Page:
Resolve. You will NOT cut the most precious part of the essay. Yes, even if they say that all writers eventually “murder their darlings.” Well, that’s for other people to do. Their darlings are not as precious as your darlings.

Doubt. Or are they?

Cut. Not just prune. You have no choice. Realize that you have to slay those darlings in cold blood. And you better do it right now before you change your mind. Leave that “undo” key alone!

Hate. Your essay isn’t the same at all. It’s terrible. So you put it away. You can’t bear to read it again without those darlings.

Accept. A few days later, bring back your essay, newly shorn of the darlings. Read it again. Realize, gulp, that it may actually be better without the darlings. Leaner, concise, and to the point. What were you thinking?

Love. The world may not love it, but you do. And that’s all that matters. Lick your paws and move on. New ideas are just around the corner….

 

 

 

 

 

Write What Should Not Be Forgotten…

expoThe words of the great Chilean writer Isabel Allende served as our theme last night at the first-ever Creative Writing Expo at Central Carolina Community College in Pittsboro. And it was indeed a night to remember!

Even with chilly temperatures and icy rain, nearly 30 brave souls gathered for a mini-class on flash essays. I didn’t have a chance to talk personally with every student, but I spoke with many who actually penned something last night worthy of publication and more, even the makings of a memoir. In fact, at least three students brought something with them! Incredible. I never fail to be delighted and astounded by the courage of writers to find the words to tell their stories.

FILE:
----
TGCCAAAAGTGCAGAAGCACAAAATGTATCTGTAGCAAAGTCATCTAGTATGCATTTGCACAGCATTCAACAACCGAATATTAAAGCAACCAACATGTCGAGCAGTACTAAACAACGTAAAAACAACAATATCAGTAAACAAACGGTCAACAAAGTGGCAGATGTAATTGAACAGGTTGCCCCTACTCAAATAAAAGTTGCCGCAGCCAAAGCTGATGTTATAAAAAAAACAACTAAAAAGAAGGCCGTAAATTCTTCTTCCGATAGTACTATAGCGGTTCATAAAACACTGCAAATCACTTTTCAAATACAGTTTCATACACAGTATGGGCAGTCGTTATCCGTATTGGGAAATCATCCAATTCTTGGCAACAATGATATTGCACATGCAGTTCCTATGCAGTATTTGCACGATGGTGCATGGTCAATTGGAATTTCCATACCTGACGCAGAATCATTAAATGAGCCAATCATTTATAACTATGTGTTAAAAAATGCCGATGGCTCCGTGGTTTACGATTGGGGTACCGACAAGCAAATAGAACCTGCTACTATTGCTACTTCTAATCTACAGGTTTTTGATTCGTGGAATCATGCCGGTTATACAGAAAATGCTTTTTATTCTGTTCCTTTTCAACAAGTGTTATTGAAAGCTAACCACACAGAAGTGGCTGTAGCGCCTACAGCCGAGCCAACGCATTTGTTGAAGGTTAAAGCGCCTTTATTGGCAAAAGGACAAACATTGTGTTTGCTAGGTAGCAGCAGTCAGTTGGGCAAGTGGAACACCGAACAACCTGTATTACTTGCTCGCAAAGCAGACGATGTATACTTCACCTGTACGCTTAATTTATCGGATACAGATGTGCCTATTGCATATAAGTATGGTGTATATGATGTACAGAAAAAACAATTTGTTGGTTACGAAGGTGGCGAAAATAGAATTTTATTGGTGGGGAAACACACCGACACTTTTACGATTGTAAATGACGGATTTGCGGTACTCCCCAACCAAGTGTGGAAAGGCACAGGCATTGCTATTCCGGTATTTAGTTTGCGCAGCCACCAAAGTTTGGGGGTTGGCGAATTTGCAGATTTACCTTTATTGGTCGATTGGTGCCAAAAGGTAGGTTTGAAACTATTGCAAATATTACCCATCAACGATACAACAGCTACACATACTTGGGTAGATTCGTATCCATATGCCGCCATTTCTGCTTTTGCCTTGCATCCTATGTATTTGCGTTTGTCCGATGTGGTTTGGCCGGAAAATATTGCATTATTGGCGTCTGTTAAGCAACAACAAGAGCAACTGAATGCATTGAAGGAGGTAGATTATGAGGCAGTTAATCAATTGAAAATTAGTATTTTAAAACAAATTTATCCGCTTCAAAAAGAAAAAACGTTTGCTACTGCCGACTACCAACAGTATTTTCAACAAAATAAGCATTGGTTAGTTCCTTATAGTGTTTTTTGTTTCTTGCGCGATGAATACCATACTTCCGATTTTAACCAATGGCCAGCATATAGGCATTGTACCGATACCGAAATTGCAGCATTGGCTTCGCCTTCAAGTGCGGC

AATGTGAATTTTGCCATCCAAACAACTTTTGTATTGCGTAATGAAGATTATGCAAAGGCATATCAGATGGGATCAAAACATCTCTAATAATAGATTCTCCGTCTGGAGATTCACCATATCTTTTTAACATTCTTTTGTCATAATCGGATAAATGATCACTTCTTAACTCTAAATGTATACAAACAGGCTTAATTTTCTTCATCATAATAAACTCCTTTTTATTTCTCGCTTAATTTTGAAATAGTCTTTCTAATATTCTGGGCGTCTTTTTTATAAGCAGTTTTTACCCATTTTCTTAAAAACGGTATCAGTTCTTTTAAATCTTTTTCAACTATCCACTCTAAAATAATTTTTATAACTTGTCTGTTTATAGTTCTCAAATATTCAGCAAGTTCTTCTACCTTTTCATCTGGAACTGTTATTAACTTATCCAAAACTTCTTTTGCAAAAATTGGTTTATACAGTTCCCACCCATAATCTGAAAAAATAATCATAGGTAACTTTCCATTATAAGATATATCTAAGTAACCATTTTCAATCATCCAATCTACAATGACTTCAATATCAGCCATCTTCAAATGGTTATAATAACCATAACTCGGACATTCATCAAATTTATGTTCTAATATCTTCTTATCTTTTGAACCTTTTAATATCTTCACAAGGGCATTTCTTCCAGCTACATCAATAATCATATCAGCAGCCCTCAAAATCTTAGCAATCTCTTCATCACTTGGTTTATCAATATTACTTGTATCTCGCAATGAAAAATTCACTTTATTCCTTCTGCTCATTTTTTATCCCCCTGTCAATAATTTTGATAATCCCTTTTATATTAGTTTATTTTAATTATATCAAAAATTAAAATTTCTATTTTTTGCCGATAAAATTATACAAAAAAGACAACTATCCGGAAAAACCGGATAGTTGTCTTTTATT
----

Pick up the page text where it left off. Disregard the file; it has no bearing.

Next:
After the class, our champion, CCCC Associate Dean Felicia Crittenden, took center stage to recognize our additional instructors, including Tom Dow, Judith Stanton, June Guralnick, Dolly Sickles, Mary Barnard, and Steve Underwood, all of whom are also offering classes in Spring 2020. And then we were delighted to hear Kim Overcash, CCCC English Instructor and member of the Committee for the Creative Writing Program unveil a scholarship program, which will allow eligible students to attend a class for free once each semester!

cake

Door prizes followed, and then we spent another half hour enjoying fellowship and this luscious cake baked and decorated by Cakes by Elizabeth.

But it doesn’t stop here! If you caught the fever for creative writing, I do hope you’ll register for a Spring 2020 class AND join us on December 5 for the winter open mic night on Thursday, December 5, 2019 from 6:00 – 8:00 p.m.  The readings will be held at The Joyful Jewel in lovely downtown Pittsboro, NC. Light refreshments will be served!

See you soon!

 

Get Ready for the Creative Writing Expo!

cccc1Are you as excited as we are? I hope so! The First-Ever Creative Writing Expo sponsored by the Central Carolina Community College Creative Writing Program is just three days away!

WHEN: Thursday, November 14 from 6:30 – 8:30 p.m.